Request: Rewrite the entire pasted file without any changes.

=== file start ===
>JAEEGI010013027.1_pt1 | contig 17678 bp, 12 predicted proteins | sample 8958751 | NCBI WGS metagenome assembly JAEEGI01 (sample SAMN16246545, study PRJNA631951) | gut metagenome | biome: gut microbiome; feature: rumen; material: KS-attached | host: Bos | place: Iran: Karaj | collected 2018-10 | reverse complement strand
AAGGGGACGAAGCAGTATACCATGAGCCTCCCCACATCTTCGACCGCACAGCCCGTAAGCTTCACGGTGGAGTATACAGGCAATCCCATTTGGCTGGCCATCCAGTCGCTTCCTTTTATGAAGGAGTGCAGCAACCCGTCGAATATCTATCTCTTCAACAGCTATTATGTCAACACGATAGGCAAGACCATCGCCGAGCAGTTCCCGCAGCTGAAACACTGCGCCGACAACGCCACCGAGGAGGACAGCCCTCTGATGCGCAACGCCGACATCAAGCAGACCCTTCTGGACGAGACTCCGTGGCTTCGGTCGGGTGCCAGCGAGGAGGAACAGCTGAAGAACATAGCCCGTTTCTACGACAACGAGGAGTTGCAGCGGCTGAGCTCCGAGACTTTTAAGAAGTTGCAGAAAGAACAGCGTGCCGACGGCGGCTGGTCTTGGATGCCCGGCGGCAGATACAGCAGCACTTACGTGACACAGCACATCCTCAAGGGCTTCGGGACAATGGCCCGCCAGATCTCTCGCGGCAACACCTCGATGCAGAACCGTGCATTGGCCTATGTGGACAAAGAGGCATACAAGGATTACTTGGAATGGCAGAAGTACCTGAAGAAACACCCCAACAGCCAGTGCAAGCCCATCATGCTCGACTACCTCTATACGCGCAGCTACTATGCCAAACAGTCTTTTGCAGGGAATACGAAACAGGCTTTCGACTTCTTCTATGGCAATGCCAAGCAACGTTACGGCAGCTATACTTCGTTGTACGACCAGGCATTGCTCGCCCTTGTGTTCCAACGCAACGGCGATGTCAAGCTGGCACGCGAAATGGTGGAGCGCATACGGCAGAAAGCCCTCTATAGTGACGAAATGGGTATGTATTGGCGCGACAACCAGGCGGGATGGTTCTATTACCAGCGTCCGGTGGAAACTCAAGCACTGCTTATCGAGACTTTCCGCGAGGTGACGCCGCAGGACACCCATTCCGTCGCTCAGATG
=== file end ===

>JAEEGI010013027.1_pt1 | contig 17678 bp, 12 predicted proteins | sample 8958751 | NCBI WGS metagenome assembly JAEEGI01 (sample SAMN16246545, study PRJNA631951) | gut metagenome | biome: gut microbiome; feature: rumen; material: KS-attached | host: Bos | place: Iran: Karaj | collected 2018-10 | reverse complement strand
AAGGGGACGAAGCAGTATACCATGAGCCTCCCCACATCTTCGACCGCACAGCCCGTAAGCTTCACGGTGGAGTATACAGGCAATCCCATTTGGCTGGCCATCCAGTCGCTTCCTTTTATGAAGGAGTGCAGCAACCCGTCGAATATCTATCTCTTCAACAGCTATTATGTCAACACGATAGGCAAGACCATCGCCGAGCAGTTCCCGCAGCTGAAACACTGCGCCGACAACGCCACCGAGGAGGACAGCCCTCTGATGCGCAACGCCGACATCAAGCAGACCCTTCTGGACGAGACTCCGTGGCTTCGGTCGGGTGCCAGCGAGGAGGAACAGCTGAAGAACATAGCCCGTTTCTACGACAACGAGGAGTTGCAGCGGCTGAGCTCCGAGACTTTTAAGAAGTTGCAGAAAGAACAGCGTGCCGACGGCGGCTGGTCTTGGATGCCCGGCGGCAGATACAGCAGCACTTACGTGACACAGCACATCCTCAAGGGCTTCGGGACAATGGCCCGCCAGATCTCTCGCGGCAACACCTCGATGCAGAACCGTGCATTGGCCTATGTGGACAAAGAGGCATACAAGGATTACTTGGAATGGCAGAAGTACCTGAAGAAACACCCCAACAGCCAGTGCAAGCCCATCATGCTCGACTACCTCTATACGCGCAGCTACTATGCCAAACAGTCTTTTGCAGGGAATACGAAACAGGCTTTCGACTTCTTCTATGGCAATGCCAAGCAACGTTACGGCAGCTATACTTCGTTGTACGACCAGGCATTGCTCGCCCTTGTGTTCCAACGCAACGGCGATGTCAAGCTGGCACGCGAAATGGTGGAGCGCATACGGCAGAAAGCCCTCTATAGTGACGAAATGGGTATGTATTGGCGCGACAACCAGGCGGGATGGTTCTATTACCAGCGTCCGGTGGAAACTCAAGCACTGCTTATCGAGACTTTCCGCGAGGTGACGCCGCAGGACACCCATTCCGTCGCTCAGATG